A History of Capitol Hill Alleys
Washington DC is home to a large number of historical alleys. Many of those alleys are located on Capitol Hill and are still thriving. However, a long history of activism and regulation has haunted the alleys, and those living there, for a century.
Even though alleys were introduced in the L’Enfant Plan, dated 1793-1796, the number of alley dwellings in the city before the Civil War was limited, but grew considerably in the decades to follow. Alleys were meant to provide access to the rear of large lots where there might be a stable, kitchen, or animals. After the Civil War, a large influx of African Americans increased the number of inhabited alleys and reversed the racial make-up of alley dwellers from white to black. By 1871, the great majority of the city's alley dwellers remained unskilled workers and 81 percent of them were African American.
Identifying those responsible for the construction of alley houses from the end of the Civil War until 1877 when building permits were required is problematic. There are several explanations. Some freed slaves may have built on alley property. The Society of Friends built a number of dwellings to shelter runaway slaves. However, the post war surge increased the need for low-income housing which was not meet. This allowed alley-house owners to increase their rents which lead to overcrowding. To meet the demand for housing, many alley buildings intended for other uses were made available or new ones constructed. According to the Intelligencer, reported in 1865, many of the new buildings were made of cut-rate lumber and covered with tar or felt. The houses were divided into apartments some 12 x 14 feet in dimension. After the institution of building permits in 1877 the names of the owners of the cheaply made dwellings were made public.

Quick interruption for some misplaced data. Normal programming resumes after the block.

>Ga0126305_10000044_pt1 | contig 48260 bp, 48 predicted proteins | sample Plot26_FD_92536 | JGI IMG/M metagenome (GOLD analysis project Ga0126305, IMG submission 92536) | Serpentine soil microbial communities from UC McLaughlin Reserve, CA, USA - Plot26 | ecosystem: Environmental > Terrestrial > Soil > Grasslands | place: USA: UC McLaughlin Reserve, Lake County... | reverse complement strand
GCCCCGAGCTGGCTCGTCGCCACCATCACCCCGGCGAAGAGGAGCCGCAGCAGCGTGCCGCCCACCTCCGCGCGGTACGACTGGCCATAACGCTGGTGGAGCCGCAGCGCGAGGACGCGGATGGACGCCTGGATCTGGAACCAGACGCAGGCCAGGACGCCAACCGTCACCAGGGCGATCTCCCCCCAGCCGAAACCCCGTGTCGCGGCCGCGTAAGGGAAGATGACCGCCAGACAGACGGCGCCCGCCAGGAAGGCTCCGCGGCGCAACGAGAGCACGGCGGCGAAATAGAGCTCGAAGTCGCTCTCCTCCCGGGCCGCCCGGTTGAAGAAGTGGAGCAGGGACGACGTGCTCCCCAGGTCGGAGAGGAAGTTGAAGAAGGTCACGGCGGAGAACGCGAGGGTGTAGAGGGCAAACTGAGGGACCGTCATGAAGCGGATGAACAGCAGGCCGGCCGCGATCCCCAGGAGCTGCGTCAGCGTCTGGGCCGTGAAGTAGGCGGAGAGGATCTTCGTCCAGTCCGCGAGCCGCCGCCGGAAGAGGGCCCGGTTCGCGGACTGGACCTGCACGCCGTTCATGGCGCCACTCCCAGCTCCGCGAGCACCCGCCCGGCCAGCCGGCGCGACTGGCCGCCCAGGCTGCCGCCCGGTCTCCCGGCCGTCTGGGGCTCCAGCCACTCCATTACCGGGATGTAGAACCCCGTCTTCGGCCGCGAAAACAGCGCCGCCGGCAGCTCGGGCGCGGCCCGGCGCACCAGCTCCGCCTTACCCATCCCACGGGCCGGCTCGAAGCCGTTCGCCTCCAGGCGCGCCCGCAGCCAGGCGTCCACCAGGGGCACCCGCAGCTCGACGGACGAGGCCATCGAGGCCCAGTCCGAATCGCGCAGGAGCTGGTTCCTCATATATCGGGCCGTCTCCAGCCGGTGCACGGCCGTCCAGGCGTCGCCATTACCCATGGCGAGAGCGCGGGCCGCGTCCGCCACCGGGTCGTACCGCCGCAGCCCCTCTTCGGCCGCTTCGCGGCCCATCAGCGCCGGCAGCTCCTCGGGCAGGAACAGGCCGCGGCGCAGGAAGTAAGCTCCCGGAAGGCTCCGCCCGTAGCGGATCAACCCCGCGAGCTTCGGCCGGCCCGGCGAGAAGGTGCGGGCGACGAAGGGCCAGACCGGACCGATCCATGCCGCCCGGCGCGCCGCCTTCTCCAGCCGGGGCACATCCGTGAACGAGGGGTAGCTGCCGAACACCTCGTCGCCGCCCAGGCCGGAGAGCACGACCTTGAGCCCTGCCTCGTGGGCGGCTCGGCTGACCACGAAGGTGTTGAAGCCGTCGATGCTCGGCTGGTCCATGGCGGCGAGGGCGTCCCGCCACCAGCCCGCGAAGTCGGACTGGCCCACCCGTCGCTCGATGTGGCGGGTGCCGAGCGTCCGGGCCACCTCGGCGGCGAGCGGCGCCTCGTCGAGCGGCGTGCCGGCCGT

Congressional restrictions on alley construction were followed in 1894 by the organization of citizen groups advocating for the elimination of alley dwellings. In 1904, an alley survey and report was commissioned and associated with a publicity campaign that convinced President Theodore Roosevelt to take action on the situation. He urged Congress to conduct their own study into the state of alleys.